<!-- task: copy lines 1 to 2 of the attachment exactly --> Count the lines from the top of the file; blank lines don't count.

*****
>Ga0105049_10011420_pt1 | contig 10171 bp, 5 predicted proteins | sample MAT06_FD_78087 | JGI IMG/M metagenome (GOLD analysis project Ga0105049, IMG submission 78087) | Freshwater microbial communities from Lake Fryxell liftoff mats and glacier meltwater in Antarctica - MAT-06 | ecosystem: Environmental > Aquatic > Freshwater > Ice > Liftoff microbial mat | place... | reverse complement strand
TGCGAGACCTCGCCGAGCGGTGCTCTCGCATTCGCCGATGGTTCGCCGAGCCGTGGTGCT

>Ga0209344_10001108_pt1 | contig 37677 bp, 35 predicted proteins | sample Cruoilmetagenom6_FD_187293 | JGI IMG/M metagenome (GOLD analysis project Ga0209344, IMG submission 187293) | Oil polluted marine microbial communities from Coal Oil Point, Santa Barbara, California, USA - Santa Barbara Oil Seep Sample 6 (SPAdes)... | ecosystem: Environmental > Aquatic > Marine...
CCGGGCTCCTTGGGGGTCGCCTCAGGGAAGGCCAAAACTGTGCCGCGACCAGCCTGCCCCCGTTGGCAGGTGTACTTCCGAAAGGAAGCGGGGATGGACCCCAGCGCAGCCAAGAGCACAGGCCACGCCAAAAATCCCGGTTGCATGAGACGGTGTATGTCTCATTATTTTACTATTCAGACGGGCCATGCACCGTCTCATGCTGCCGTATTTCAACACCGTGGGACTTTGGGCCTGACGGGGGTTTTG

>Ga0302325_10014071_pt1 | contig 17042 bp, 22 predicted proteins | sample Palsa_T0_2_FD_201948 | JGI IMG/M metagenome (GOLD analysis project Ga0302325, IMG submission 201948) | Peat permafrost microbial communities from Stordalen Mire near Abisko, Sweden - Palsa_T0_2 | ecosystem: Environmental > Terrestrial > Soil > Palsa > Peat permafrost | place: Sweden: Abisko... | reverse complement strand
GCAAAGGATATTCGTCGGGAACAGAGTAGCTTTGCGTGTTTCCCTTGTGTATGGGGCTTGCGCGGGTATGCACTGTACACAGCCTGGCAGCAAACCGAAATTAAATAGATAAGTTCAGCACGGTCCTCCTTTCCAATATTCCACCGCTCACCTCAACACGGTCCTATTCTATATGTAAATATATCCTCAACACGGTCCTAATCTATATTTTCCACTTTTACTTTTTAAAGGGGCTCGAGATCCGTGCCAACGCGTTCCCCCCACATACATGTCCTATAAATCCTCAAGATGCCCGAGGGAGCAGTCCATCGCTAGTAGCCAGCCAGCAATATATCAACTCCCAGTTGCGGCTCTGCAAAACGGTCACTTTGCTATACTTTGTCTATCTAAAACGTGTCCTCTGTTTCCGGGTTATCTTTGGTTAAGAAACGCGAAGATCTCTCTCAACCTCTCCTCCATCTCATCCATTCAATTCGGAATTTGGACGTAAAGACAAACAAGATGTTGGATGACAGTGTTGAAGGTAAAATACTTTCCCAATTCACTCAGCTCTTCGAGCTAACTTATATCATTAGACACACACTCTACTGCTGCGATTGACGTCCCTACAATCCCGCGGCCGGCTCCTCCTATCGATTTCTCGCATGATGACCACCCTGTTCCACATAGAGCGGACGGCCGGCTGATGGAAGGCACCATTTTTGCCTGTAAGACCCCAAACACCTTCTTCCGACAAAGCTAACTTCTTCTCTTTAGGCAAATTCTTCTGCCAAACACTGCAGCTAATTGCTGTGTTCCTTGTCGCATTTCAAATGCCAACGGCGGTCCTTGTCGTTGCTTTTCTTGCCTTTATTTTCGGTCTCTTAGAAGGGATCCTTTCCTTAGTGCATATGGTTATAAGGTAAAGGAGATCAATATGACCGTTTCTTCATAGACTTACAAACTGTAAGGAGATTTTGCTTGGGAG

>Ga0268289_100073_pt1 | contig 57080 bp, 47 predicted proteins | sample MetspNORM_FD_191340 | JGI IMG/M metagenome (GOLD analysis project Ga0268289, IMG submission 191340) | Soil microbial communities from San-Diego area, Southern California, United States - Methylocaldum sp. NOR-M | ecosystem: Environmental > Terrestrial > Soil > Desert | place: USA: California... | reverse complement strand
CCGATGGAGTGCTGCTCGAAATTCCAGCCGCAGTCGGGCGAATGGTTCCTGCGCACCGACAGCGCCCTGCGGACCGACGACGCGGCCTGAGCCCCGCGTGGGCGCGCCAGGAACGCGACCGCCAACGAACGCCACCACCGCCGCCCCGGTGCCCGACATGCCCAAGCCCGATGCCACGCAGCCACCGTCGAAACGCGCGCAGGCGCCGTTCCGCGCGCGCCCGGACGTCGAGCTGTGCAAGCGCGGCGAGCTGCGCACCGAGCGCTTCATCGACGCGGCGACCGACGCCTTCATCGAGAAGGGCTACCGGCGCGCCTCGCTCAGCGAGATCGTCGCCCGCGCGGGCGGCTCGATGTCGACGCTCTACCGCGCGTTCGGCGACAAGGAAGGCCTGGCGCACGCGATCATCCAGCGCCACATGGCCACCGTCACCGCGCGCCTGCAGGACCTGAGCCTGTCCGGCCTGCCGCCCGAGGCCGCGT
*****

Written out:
>Ga0105049_10011420_pt1 | contig 10171 bp, 5 predicted proteins | sample MAT06_FD_78087 | JGI IMG/M metagenome (GOLD analysis project Ga0105049, IMG submission 78087) | Freshwater microbial communities from Lake Fryxell liftoff mats and glacier meltwater in Antarctica - MAT-06 | ecosystem: Environmental > Aquatic > Freshwater > Ice > Liftoff microbial mat | place... | reverse complement strand
TGCGAGACCTCGCCGAGCGGTGCTCTCGCATTCGCCGATGGTTCGCCGAGCCGTGGTGCT